On July 14, the Ninth Circuit issued a ruling in the case Starz v. MGM that is a significant win for writers nationwide. The Court upheld the right of all copyright owners (including dramatists) to sue for damages for copyright infringement beyond the statutory three-year period, when the infringement was -or reasonably should have been- discovered by the owner only after the three-year period had expired.
In the case, MGM had argued that copyright holders should only be allowed to collect damages for the three-year period before a suit is brought, rather than three years from when a copyright holder discovers -or reasonably should have discovered- that their work had been infringed. (This principle is called the “discovery rule.”) A federal district court in California initially denied MGM’s motion to dismiss the case based on the discovery rule, but MGM appealed to the Ninth Circuit Court of Appeals.
Last November, the Dramatists Guild co-signed and supported the Authors Guild in an amicus brief, in support of Starz’s position, recognizing the possibly devastating impact that a ruling in favor of MGM could have had on the rights of playwrights, composers, lyricists, and librettists. Had the Court overturned the California district court’s finding in favor of MGM, dramatists would have been deprived of the ability to collect damages when they, through no fault of their own, had not become aware of the infringement for at least three years.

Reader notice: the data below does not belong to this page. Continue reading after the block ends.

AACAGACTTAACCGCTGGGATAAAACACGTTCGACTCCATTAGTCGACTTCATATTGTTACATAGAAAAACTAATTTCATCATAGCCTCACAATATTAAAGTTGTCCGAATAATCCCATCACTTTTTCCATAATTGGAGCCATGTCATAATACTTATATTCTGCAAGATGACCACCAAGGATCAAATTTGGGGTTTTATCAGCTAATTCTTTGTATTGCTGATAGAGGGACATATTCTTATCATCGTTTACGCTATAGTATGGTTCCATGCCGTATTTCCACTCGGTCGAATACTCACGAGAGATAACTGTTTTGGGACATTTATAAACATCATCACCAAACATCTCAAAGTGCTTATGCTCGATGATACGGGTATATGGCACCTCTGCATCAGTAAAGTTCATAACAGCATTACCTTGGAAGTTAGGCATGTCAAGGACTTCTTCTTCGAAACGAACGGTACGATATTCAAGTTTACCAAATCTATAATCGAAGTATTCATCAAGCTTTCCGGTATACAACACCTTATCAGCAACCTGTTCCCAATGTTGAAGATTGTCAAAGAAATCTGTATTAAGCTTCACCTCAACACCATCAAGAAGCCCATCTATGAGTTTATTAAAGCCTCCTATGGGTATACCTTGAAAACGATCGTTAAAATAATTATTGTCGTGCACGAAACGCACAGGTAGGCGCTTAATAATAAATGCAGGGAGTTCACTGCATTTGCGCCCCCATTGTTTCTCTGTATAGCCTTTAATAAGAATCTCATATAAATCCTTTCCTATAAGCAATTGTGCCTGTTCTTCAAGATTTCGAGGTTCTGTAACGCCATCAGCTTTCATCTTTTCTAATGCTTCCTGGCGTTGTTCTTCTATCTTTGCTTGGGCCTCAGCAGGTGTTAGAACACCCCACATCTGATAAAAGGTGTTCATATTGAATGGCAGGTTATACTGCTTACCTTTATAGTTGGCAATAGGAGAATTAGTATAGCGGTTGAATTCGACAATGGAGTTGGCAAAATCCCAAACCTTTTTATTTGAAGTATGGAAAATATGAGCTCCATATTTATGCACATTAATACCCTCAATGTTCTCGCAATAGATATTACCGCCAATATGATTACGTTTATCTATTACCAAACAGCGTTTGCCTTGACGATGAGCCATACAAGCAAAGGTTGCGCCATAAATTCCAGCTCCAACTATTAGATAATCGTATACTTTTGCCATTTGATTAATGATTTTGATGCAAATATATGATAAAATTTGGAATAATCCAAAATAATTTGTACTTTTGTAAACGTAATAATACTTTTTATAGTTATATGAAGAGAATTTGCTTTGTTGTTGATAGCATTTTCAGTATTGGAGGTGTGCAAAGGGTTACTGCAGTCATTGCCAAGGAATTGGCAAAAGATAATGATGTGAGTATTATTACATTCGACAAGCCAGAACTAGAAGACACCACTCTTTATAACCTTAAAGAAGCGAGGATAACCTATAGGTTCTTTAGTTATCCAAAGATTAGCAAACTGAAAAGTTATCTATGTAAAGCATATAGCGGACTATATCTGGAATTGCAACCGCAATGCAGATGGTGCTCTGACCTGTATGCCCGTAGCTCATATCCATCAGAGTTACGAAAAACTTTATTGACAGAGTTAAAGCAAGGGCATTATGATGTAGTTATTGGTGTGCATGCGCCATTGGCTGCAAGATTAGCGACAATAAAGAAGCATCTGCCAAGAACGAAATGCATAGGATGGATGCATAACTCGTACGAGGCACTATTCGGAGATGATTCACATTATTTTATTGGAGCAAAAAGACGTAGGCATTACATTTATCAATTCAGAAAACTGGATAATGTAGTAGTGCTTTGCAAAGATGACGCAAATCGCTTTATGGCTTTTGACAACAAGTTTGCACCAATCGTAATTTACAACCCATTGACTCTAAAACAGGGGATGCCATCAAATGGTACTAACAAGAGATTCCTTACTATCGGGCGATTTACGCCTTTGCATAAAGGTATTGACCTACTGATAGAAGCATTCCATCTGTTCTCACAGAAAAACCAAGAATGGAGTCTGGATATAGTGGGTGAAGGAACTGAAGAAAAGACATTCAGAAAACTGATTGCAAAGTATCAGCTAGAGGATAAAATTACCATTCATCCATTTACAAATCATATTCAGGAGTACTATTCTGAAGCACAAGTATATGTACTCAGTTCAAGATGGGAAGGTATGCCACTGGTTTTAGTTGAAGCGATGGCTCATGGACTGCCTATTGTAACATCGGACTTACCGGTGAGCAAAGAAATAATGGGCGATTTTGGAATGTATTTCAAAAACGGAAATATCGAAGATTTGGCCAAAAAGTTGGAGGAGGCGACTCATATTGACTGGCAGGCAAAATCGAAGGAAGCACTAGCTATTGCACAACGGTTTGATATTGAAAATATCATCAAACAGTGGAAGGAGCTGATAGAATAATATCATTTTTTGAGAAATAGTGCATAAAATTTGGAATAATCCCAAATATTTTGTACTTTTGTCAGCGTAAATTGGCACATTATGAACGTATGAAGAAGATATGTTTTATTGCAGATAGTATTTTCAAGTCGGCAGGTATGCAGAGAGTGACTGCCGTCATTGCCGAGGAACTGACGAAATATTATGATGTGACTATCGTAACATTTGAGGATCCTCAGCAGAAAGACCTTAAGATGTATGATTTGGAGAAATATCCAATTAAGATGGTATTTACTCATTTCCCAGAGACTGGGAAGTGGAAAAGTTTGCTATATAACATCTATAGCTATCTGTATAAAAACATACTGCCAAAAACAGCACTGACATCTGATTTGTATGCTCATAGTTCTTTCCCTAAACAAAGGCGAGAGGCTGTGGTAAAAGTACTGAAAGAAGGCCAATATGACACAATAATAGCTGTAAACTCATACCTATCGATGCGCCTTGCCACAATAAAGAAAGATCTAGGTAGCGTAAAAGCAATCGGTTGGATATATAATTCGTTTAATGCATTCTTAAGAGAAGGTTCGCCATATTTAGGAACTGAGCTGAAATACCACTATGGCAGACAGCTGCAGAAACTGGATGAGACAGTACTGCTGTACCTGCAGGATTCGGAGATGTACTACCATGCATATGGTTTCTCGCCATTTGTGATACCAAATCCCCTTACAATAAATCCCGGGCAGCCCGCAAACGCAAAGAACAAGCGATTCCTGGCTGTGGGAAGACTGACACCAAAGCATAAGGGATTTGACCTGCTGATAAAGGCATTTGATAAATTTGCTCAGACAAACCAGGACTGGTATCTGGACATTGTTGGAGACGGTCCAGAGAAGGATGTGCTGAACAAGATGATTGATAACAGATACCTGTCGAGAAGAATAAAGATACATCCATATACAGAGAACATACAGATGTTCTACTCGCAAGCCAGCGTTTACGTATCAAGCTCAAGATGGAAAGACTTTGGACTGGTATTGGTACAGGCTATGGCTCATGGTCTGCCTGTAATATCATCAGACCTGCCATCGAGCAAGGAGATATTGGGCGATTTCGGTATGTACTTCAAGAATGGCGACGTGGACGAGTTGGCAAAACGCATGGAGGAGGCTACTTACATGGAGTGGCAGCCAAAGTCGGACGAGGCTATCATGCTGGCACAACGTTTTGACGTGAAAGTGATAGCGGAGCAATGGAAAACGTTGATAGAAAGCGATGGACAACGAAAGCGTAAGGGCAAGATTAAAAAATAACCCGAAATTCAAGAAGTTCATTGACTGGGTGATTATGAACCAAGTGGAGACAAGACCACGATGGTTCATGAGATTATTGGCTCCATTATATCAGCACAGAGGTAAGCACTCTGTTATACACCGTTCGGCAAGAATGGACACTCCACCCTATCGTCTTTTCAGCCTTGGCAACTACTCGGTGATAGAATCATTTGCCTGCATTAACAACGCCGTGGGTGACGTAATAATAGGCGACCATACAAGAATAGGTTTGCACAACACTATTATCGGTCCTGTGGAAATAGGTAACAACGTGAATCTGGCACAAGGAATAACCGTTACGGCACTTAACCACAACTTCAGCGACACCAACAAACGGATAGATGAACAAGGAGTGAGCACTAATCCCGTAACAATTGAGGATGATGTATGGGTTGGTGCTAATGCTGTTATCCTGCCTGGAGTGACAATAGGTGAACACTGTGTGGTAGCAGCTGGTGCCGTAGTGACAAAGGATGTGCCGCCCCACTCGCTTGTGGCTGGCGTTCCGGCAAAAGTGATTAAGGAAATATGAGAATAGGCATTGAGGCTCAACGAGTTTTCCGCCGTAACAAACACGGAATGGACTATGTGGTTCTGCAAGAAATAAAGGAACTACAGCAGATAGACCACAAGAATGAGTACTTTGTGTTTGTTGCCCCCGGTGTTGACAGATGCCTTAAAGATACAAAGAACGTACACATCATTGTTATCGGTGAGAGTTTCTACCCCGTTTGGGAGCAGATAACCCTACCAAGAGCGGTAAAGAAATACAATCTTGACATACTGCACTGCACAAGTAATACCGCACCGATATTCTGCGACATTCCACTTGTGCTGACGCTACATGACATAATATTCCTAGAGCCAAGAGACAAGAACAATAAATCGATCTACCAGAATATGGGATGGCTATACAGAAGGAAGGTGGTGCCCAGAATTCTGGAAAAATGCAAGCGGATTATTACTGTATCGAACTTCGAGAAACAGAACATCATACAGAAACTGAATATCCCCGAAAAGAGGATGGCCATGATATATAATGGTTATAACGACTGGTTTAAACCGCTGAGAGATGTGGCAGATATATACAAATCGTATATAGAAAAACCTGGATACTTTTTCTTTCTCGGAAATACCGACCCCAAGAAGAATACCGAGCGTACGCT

Such a change in the law would have harmed artists at a time when they are under increasing financial pressure and when their copyrights are increasingly difficult to enforce in a digital world where infringement is already widespread. Happily, the Court upheld the discovery rule, protecting dramatists everywhere.
The amicus brief was filed at the initial behest of the Authors Guild, joined by the DG and the other artists’ organizations, by pro bono counsel Benjamin H. Diessel, Nathan E. Denning, and Michael Rondon of Wiggin & Dana LLP.